1911 Encyclopædia Britannica/Chalcedon, Council of

CHALCEDON, COUNCIL OF, the fourth ecumenical council of the Catholic Church, was held in 451, its occasion being the Eutychian heresy and the notorious “Robber Synod” (see Eutyches and Ephesus, Council of), which called forth vigorous protests both in the East and in the West, and a loud demand for a new general council, a demand that was ignored by the Eutychian Theodosius II., but speedily granted by his successor, Marcian, a “Flavianist.” In response to the imperial summons, five to six hundred bishops, all Eastern, except the Roman legates and two Africans, assembled in Chalcedon on the 8th of October 451. The bishop of Rome claimed for his legates the right to preside, and insisted that any act that failed to receive their approval would be invalid. The first session was tumultuous; party feeling ran high, and scurrilous and vulgar epithets were bandied to and fro. The acts of the Robber Synod were examined; fraud, violence and coercion were charged against it; its entire proceedings were annulled, and, at the third session, its leader, Dioscurus, was deposed and degraded. The emperor requested a declaration of the true faith; but the sentiment of the council was opposed to a new symbol. It contented itself with reaffirming the Nicene and Constantinopolitan creeds and the Ephesine formula of 431, and accepting, only after examination, the Christological statement contained in the Epistola Dogmatica of Leo I. (q.v.) to Flavianus. Thus the council rejected both Nestorianism and Eutychianism, and stood upon the doctrine that Christ had two natures, each perfect in itself and each distinct from the other, yet perfectly united in one person, who was at once both God and man. With this statement, which was formally subscribed in the presence of the emperor, the development of the Christological doctrine was completed, but not in a manner to obviate further controversy (see Monophysites and Monothelites).

The remaining sessions, vii.–xvi., were occupied with matters of discipline, complaints, claims, controversies and the like. Canons were adopted, thirty according to the generally received tradition, although the most ancient texts contain but twenty-eight, and, as Hefele points out, the so-called twenty-ninth and thirtieth are properly not canons, but repetitions of proposals made in a previous session.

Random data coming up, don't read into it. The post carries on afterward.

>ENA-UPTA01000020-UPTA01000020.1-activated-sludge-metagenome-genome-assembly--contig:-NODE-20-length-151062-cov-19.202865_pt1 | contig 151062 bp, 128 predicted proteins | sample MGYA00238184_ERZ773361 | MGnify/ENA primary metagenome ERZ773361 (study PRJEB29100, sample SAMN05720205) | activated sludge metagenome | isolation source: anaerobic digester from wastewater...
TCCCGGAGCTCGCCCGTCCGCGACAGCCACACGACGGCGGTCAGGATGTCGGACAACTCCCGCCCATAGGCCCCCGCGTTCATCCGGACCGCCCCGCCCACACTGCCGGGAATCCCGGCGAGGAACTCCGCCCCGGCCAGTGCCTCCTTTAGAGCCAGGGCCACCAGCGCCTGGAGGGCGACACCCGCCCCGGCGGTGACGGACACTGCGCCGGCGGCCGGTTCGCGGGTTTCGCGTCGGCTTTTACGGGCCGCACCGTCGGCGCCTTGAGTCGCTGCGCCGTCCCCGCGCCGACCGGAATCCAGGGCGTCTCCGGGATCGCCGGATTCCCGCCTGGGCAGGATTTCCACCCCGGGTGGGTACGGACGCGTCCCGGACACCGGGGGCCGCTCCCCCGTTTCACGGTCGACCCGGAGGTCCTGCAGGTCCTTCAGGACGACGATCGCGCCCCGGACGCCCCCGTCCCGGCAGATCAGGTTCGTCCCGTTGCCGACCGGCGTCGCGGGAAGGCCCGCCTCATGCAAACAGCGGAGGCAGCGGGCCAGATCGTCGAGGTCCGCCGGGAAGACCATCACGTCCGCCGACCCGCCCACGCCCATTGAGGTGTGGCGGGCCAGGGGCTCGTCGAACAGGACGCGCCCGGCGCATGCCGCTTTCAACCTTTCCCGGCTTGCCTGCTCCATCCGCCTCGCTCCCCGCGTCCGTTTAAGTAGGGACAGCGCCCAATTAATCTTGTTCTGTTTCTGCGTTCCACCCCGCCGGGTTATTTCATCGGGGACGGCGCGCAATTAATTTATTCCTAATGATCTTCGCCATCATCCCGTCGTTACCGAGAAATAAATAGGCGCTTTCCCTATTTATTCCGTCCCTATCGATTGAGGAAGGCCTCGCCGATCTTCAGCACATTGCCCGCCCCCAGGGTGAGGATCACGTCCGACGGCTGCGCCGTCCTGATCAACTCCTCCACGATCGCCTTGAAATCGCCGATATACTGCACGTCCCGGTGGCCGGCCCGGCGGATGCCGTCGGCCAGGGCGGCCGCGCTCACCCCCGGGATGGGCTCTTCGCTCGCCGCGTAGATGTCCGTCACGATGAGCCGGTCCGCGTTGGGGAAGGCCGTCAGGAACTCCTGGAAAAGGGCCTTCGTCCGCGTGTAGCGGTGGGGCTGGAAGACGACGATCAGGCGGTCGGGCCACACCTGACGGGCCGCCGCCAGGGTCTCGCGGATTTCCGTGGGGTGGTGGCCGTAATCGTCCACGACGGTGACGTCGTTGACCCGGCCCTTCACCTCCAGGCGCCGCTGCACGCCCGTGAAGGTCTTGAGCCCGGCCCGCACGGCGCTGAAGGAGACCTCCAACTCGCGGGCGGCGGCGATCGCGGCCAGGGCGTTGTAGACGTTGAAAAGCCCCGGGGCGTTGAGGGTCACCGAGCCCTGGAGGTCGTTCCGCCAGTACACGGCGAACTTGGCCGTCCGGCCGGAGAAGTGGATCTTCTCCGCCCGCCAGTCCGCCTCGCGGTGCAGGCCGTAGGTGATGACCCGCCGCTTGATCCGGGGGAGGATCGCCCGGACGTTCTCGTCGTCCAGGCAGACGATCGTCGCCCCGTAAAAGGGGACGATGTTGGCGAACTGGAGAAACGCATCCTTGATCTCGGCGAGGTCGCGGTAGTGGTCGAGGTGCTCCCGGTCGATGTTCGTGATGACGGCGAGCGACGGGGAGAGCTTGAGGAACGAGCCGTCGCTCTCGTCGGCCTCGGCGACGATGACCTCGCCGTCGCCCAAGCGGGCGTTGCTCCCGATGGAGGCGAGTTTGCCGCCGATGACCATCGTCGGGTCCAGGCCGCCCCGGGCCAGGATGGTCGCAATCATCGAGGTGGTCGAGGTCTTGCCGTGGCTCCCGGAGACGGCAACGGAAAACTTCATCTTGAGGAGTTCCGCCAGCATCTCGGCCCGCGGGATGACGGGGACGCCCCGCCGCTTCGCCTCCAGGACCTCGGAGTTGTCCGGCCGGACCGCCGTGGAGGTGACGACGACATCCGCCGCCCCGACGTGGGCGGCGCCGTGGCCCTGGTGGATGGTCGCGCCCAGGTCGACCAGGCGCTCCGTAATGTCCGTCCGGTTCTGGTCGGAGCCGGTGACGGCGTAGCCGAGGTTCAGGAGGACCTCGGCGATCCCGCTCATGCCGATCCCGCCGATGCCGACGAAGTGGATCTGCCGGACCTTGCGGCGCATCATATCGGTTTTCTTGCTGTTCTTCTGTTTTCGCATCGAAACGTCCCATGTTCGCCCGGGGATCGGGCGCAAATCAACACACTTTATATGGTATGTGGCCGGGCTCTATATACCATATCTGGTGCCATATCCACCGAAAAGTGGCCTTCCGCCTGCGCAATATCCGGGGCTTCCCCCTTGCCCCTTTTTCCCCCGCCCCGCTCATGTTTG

The most important enactments of the council of Chalcedon were the following: (1) the approval of the canons of the first three ecumenical councils and of the synods of Ancyra, Neo-Caesarea, Changra, Antioch and Laodicea; (2) forbidding trade, secular pursuits and war to the clergy, bishops not even being allowed to administer the property of their dioceses; (3) forbidding monks and nuns to marry or to return to the world; likewise forbidding the establishment of a monastery in any diocese without the consent of the bishop, or the disestablishment of a monastery once consecrated; (4) punishing with deposition an ordination or clerical appointment made for money; forbidding “absolute ordination” (i.e. without assignment to a particular charge), the translation of clerics except for good cause, the enrolment of a cleric in two churches at once, and the performance of sacerdotal functions outside of one’s diocese without letters of commendation from one’s bishop; (5) confirming the jurisdiction of bishops over all clerics, regular and secular alike, and punishing with deposition any conspiracy against episcopal authority; (6) establishing a gradation of ecclesiastical tribunals, viz. bishop, provincial synod, exarch of the diocese, patriarch of Constantinople (obviously the council could not here have been legislating for the entire church); forbidding clerics to be running to Constantinople with complaints, without the consent of their respective bishops; (7) confirming the possession of rural parishes to those who had actually administered them for thirty years, providing for the adjudication of conflicting claims, and guaranteeing the integrity of metropolitan provinces; (8) confirming the third canon of the second ecumenical council, which accorded to Constantinople equal privileges (ἴσα πρεσβεῖα) with Rome, and the second rank among the patriarchates, and, in addition, granting to Constantinople patriarchal jurisdiction over Pontus, Asia and Thrace.

The Roman legates, who were absent (designedly ?) when this famous twenty-eighth canon was adopted, protested against it, but in vain, the imperial commissioners deciding in favour of its regularity and validity. Leo I., although he recognized the council as ecumenical and confirmed its doctrinal decrees, rejected canon xxviii. on the ground that it contravened the sixth canon of Nicaea and infringed the rights of Alexandria and Antioch. In what proportion zeal for the ancient canons and the rights of others, and jealous fear of encroachment upon his own jurisdiction, were mixed in the motives of Leo, it would be interesting to know. The canon was universally received in the East, and was expressly confirmed by the Quinisext Council, 692 (see Constantinople, Councils of).

The emperor Marcian approved the doctrinal decrees of the council and enjoined silence in regard to theological questions. Eutyches and Dioscurus and their followers were deposed and banished. But harmony was not thus to be restored; hardly had the council dissolved when the church was plunged into the Monophysite controversy.

See Mansi vi. pp. 529–1102, vii. pp. 1-868; Hardouin ii. pp. 1-772; Hefele (2nd ed.) ii. pp. 394-578 (English translation, iii. pp. 268-464); also extended bibliographies in Herzog-Hauck, Realencyklopädie, 3rd ed., s.v. “Eutyches” (by Loofs) and s.v. “Nestorianer” (by Kessler).  (T. F. C.)